Sunday, March 19, 2017

More On The Rogue Senator And Moral Coward, Don Meredith

On Friday's Power and Politics, host Rosemary Barton was her usual relentless self, evident in her sharp questioning of Selwyn Pieters, the attorney representing disgraced Senator Don Meredith, about whom I posted on Friday. It seems to me that the only point she overlooked was when Pieters insisted that Meredith did not use his position of authority to influence the unnamed 16-year-old into a sexual relationship. In fact, the moral coward promised to get the young woman a Senate internship.

Meanwhile, Toronto Star letter-writers are unanimous in their opinion of the miscreant-senator: Disgraced senator must resign or be sacked.

I offer but one of several missives that tell us why he must go:
I am disappointed with the leniency your editorial treated the senator by asking him to resign. He should be sacked. His resignation should not be accepted.

How could a senator, an ordained pastor and a married father be allowed to get away with this serious offence by allowing him to resign? First, he denied, then he tried to derail the investigation, and when the report was ready he apparently requested two versions: a sanitized report for public consumption, the other for the Senate.

Is our red chamber so rotten?

Muri B. Abdurrahman, Thornhill


  1. Yes the Senate is that rotten, but he doesn't deserve to be sacked, as she was of the age of consent, so it's not the Senate business in the first place.

    Is the Senate to go through all the personal lives of it's membership looking for scandals?

    Unless a crime has been committed, then the personal lives of MPs and Senators are off limits as far as I am concerned, I don't support a Puritan witch hunt.

    1. I appreciate your point of view, Gyor, and in the majority of instances I think I would tend to agree with you. However, the issue of the age of consent is not as cut and dried as it appears here. Here is what a source offering legal perspectives has to say:
      If a person is in a position of authority or trust toward a minor, the law doesn’t recognize the minor’s consent to any type of sexual activity between them.

      The young person’s consent isn’t valid even if it was obtained honestly and without the other person taking advantage of the position of authority or trust.

      "In other words, the sexual activity is considered a crime whether or not the minor agreed to it.

      The purpose of this rule is to protect young people who are in a weak or vulnerable position because of the nature of their relationships with certain people.

      To decide whether someone was in a position of authority or trust at the time of the sexual activity, the facts of each case must be considered. For instance, a court might take the following factors into account:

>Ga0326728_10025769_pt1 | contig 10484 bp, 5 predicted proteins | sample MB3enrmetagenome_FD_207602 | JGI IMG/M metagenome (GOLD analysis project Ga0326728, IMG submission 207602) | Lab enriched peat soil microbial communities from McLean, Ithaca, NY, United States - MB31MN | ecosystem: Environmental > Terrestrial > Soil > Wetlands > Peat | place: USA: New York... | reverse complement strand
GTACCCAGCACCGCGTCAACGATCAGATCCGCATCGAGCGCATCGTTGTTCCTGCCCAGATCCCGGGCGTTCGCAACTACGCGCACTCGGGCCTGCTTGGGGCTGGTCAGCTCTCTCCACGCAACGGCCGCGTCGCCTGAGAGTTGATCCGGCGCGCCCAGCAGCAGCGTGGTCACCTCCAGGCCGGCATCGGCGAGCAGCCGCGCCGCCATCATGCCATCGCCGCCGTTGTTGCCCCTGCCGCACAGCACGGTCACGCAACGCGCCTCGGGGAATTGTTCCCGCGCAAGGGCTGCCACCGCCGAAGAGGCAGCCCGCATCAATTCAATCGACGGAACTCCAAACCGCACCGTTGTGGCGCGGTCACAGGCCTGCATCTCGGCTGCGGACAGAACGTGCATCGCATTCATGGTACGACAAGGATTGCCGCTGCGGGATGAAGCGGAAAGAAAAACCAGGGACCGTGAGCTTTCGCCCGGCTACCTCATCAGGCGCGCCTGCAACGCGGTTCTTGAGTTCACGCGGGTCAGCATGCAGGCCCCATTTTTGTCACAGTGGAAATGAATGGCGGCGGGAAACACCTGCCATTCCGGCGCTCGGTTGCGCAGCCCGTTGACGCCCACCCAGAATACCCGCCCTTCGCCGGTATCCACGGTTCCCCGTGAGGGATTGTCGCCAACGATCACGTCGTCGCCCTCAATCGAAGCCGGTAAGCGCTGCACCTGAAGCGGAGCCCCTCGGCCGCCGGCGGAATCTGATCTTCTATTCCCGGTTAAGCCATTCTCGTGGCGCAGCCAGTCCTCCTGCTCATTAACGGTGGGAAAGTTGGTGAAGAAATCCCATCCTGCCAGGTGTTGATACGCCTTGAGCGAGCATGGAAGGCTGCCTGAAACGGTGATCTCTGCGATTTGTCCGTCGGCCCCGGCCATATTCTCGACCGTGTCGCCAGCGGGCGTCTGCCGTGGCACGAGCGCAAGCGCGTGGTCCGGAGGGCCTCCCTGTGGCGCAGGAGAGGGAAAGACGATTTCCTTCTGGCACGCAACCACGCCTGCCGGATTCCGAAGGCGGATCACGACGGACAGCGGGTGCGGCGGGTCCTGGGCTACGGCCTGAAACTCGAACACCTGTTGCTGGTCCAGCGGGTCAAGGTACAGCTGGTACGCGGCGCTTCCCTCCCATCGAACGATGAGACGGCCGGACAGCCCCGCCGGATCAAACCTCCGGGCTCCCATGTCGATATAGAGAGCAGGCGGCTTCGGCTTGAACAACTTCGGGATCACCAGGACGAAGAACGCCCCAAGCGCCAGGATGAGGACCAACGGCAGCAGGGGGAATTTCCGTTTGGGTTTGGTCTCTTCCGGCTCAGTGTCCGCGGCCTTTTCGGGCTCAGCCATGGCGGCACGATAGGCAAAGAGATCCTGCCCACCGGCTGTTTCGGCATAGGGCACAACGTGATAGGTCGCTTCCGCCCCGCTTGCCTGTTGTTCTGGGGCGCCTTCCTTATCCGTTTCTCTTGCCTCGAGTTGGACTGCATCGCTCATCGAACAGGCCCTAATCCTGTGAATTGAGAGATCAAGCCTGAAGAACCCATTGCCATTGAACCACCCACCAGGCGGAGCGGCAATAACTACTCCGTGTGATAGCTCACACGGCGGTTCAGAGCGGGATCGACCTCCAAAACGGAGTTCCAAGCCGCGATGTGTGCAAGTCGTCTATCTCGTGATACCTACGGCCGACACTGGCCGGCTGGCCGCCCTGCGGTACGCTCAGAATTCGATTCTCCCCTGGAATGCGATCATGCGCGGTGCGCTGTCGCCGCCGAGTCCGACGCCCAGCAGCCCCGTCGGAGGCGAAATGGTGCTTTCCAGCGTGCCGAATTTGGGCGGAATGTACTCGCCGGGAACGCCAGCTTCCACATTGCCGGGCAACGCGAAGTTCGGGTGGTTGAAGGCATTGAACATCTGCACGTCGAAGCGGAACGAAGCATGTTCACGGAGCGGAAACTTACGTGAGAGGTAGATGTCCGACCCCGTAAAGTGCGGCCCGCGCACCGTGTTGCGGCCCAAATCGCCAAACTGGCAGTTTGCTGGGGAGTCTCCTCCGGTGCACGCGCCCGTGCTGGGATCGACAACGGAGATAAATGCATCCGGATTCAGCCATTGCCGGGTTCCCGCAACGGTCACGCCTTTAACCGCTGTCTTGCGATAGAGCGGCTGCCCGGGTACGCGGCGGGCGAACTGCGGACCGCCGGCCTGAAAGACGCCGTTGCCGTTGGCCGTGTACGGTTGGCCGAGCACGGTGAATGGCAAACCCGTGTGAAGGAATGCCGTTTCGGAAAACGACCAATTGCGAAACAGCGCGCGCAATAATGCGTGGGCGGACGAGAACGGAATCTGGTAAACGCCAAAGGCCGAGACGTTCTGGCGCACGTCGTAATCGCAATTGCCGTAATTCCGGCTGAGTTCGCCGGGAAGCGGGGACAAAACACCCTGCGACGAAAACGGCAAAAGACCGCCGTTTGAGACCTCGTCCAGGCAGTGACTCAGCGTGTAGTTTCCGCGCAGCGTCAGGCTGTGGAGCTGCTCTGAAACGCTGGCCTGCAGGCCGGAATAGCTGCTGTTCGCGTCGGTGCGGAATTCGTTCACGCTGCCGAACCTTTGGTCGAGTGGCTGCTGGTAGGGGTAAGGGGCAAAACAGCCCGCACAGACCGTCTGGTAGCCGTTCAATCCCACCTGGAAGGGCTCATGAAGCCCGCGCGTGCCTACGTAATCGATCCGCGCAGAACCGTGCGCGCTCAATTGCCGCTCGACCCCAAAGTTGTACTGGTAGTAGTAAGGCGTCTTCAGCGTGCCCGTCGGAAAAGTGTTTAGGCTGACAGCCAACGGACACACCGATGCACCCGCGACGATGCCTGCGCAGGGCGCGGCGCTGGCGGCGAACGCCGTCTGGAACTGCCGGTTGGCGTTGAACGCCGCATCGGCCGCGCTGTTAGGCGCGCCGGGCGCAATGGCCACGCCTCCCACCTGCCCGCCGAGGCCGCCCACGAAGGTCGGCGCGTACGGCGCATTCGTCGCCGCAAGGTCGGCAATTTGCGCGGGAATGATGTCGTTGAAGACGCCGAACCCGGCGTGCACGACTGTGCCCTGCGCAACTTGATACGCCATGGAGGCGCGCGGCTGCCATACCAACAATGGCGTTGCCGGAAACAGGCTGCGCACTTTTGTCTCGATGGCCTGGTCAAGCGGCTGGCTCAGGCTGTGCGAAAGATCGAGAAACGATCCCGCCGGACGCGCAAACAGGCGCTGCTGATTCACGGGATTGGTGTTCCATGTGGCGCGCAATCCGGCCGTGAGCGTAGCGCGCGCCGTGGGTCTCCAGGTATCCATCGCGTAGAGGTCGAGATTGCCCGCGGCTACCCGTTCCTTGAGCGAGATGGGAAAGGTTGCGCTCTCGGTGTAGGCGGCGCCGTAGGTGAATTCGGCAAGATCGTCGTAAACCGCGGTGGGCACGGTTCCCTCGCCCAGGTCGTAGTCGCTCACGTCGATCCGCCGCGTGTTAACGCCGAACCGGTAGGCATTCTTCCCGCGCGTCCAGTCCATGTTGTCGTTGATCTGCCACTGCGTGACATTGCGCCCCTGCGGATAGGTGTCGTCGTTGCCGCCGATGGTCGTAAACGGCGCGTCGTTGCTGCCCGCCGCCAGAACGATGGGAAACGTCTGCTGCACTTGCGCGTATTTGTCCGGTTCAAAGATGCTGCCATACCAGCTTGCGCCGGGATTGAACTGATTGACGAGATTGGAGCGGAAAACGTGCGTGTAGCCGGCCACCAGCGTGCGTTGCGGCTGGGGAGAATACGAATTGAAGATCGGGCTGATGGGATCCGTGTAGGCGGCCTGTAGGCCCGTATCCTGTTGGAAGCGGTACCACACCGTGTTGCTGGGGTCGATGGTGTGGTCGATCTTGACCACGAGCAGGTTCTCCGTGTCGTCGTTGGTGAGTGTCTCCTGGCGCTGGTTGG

-age difference between the partners
      -evolution of their relationship
      -the position of the person in trust or authority in relation to the younger person

      You can read more at this website:

      By this measure, I think you can see the problem for Meredith here.

  2. Your understanding of the difficult consent issue is sound, Lorne. Employers, those in a position of authority or trust, have always been held to a higher standard of propriety in sexual matters involving subordinates. Bosses aren't permitted to treat the mail room as their game preserve although some definitely have.

    Mr. Pieters didn't succeed in garnering understanding much less sympathy for Meredith. Perhaps he was just intended to catch or deflect the expected slings and arrows.

    1. Pieters came across even less effectively in his interview on Power Play, but I felt Mercedes Stephenson did a far less effective job in questioning him than did Rosie Barton.

  3. The Senate wasted incredible amounts of police and Crown resources trying unsuccessfully to pin something on Senators Duffy, Wallin, Brazeau and Harb. Senate leaders alleged criminal conduct, and if not, then violations of vague senate rules or rules that weren't in place at the relevant time.

    Now they're at it again with Sen. Meredith. The cops have looked at the evidence and won't lay charges. Despite what that goon Sen. Vern White says, Meredith is entitled on that basis to be presumed innocent.

    Not satisfied, the Senate leadership and ethics officer want to drum Meredith out for violating sections 7:1 and 7:2 of the Ethics and Conflict of Interest Code for Senators that “are applicable to all conduct of a senator, whether directly related to parliamentary duties and functions or not, which would be contrary to the highest standards of dignity inherent to the position of senator." The trouble is that those sections were passed AFTER Meredith's affair with Ms. M was over! It would be a gross violation of justice to make the rules retrospective.

    It's a rare day when I find myself agreeing with Con Black, but he's dead right here - this is a lynching.


    1. Your passion for the issue is evident and admirable, Cap, and I appreciate the link to the Conrad Black piece. As well, your point about sections 7:1 and 7:2 of the Ethics and Conflict of Interest Code for Senators provides additional food for thought. I still reject the notion that cries for his removal are prompted by racism, and wish, if Meredith is capable of such a virtue, that he would do the honourable thing and resign. However, it appears from our exchanges here that there is little legal basis for his removal.